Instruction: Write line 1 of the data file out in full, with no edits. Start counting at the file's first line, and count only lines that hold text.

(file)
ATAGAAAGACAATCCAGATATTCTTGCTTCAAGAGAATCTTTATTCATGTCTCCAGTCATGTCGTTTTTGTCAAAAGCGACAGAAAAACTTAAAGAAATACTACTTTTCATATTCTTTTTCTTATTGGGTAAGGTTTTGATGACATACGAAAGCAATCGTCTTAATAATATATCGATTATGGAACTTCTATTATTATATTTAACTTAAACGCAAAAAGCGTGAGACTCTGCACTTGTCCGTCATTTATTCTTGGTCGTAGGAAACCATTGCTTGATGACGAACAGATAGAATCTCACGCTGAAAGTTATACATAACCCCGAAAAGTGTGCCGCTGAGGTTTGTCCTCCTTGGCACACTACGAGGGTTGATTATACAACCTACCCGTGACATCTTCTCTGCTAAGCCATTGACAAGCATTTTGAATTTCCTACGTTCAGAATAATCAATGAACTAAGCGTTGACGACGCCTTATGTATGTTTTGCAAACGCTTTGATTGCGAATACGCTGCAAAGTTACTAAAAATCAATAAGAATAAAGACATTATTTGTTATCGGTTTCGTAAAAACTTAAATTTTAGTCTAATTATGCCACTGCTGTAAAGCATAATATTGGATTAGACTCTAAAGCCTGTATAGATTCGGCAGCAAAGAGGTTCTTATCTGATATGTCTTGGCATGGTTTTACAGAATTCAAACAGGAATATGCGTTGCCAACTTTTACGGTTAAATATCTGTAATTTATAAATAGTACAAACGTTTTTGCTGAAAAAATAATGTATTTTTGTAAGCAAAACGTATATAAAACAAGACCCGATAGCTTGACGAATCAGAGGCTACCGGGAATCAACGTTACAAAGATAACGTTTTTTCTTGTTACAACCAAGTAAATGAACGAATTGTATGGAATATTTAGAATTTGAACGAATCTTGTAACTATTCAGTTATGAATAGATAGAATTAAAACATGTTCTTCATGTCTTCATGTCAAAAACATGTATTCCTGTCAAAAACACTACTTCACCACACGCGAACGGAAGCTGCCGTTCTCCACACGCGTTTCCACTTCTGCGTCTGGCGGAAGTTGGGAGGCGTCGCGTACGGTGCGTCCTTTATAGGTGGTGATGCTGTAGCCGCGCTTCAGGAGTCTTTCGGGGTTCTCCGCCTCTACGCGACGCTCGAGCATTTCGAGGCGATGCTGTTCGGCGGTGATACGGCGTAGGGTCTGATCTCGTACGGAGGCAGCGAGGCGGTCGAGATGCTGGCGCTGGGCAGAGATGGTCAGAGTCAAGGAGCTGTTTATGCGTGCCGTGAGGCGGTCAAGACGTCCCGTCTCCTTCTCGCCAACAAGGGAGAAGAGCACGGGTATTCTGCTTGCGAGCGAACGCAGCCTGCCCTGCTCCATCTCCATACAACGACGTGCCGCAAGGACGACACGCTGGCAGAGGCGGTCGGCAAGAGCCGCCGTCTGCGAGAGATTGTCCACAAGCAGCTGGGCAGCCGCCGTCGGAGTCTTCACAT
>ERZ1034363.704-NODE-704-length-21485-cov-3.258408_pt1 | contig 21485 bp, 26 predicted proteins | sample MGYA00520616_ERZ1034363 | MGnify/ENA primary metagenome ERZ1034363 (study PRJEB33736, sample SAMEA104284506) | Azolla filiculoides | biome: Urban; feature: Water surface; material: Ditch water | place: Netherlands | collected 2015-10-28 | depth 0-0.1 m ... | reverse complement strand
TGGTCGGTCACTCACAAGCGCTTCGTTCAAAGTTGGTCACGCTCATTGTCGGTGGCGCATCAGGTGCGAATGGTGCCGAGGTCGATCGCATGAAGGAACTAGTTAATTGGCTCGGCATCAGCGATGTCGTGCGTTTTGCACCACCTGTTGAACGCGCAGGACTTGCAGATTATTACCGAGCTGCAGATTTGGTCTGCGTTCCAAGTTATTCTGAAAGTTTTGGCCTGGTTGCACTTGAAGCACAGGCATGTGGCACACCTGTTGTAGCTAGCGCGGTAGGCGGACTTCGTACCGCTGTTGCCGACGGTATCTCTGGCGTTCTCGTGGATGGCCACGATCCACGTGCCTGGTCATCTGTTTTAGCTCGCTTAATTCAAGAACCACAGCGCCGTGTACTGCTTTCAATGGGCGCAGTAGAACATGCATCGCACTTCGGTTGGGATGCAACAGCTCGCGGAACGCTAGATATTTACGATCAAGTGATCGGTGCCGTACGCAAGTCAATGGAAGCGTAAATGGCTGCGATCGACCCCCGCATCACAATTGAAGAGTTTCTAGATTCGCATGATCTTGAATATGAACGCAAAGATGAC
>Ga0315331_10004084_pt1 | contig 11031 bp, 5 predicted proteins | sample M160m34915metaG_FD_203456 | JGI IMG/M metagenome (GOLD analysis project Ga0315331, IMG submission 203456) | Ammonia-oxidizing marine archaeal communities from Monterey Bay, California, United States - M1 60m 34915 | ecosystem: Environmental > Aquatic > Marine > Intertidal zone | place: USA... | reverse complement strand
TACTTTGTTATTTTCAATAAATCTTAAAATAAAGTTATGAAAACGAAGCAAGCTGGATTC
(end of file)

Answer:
ATAGAAAGACAATCCAGATATTCTTGCTTCAAGAGAATCTTTATTCATGTCTCCAGTCATGTCGTTTTTGTCAAAAGCGACAGAAAAACTTAAAGAAATACTACTTTTCATATTCTTTTTCTTATTGGGTAAGGTTTTGATGACATACGAAAGCAATCGTCTTAATAATATATCGATTATGGAACTTCTATTATTATATTTAACTTAAACGCAAAAAGCGTGAGACTCTGCACTTGTCCGTCATTTATTCTTGGTCGTAGGAAACCATTGCTTGATGACGAACAGATAGAATCTCACGCTGAAAGTTATACATAACCCCGAAAAGTGTGCCGCTGAGGTTTGTCCTCCTTGGCACACTACGAGGGTTGATTATACAACCTACCCGTGACATCTTCTCTGCTAAGCCATTGACAAGCATTTTGAATTTCCTACGTTCAGAATAATCAATGAACTAAGCGTTGACGACGCCTTATGTATGTTTTGCAAACGCTTTGATTGCGAATACGCTGCAAAGTTACTAAAAATCAATAAGAATAAAGACATTATTTGTTATCGGTTTCGTAAAAACTTAAATTTTAGTCTAATTATGCCACTGCTGTAAAGCATAATATTGGATTAGACTCTAAAGCCTGTATAGATTCGGCAGCAAAGAGGTTCTTATCTGATATGTCTTGGCATGGTTTTACAGAATTCAAACAGGAATATGCGTTGCCAACTTTTACGGTTAAATATCTGTAATTTATAAATAGTACAAACGTTTTTGCTGAAAAAATAATGTATTTTTGTAAGCAAAACGTATATAAAACAAGACCCGATAGCTTGACGAATCAGAGGCTACCGGGAATCAACGTTACAAAGATAACGTTTTTTCTTGTTACAACCAAGTAAATGAACGAATTGTATGGAATATTTAGAATTTGAACGAATCTTGTAACTATTCAGTTATGAATAGATAGAATTAAAACATGTTCTTCATGTCTTCATGTCAAAAACATGTATTCCTGTCAAAAACACTACTTCACCACACGCGAACGGAAGCTGCCGTTCTCCACACGCGTTTCCACTTCTGCGTCTGGCGGAAGTTGGGAGGCGTCGCGTACGGTGCGTCCTTTATAGGTGGTGATGCTGTAGCCGCGCTTCAGGAGTCTTTCGGGGTTCTCCGCCTCTACGCGACGCTCGAGCATTTCGAGGCGATGCTGTTCGGCGGTGATACGGCGTAGGGTCTGATCTCGTACGGAGGCAGCGAGGCGGTCGAGATGCTGGCGCTGGGCAGAGATGGTCAGAGTCAAGGAGCTGTTTATGCGTGCCGTGAGGCGGTCAAGACGTCCCGTCTCCTTCTCGCCAACAAGGGAGAAGAGCACGGGTATTCTGCTTGCGAGCGAACGCAGCCTGCCCTGCTCCATCTCCATACAACGACGTGCCGCAAGGACGACACGCTGGCAGAGGCGGTCGGCAAGAGCCGCCGTCTGCGAGAGATTGTCCACAAGCAGCTGGGCAGCCGCCGTCGGAGTCTTCACAT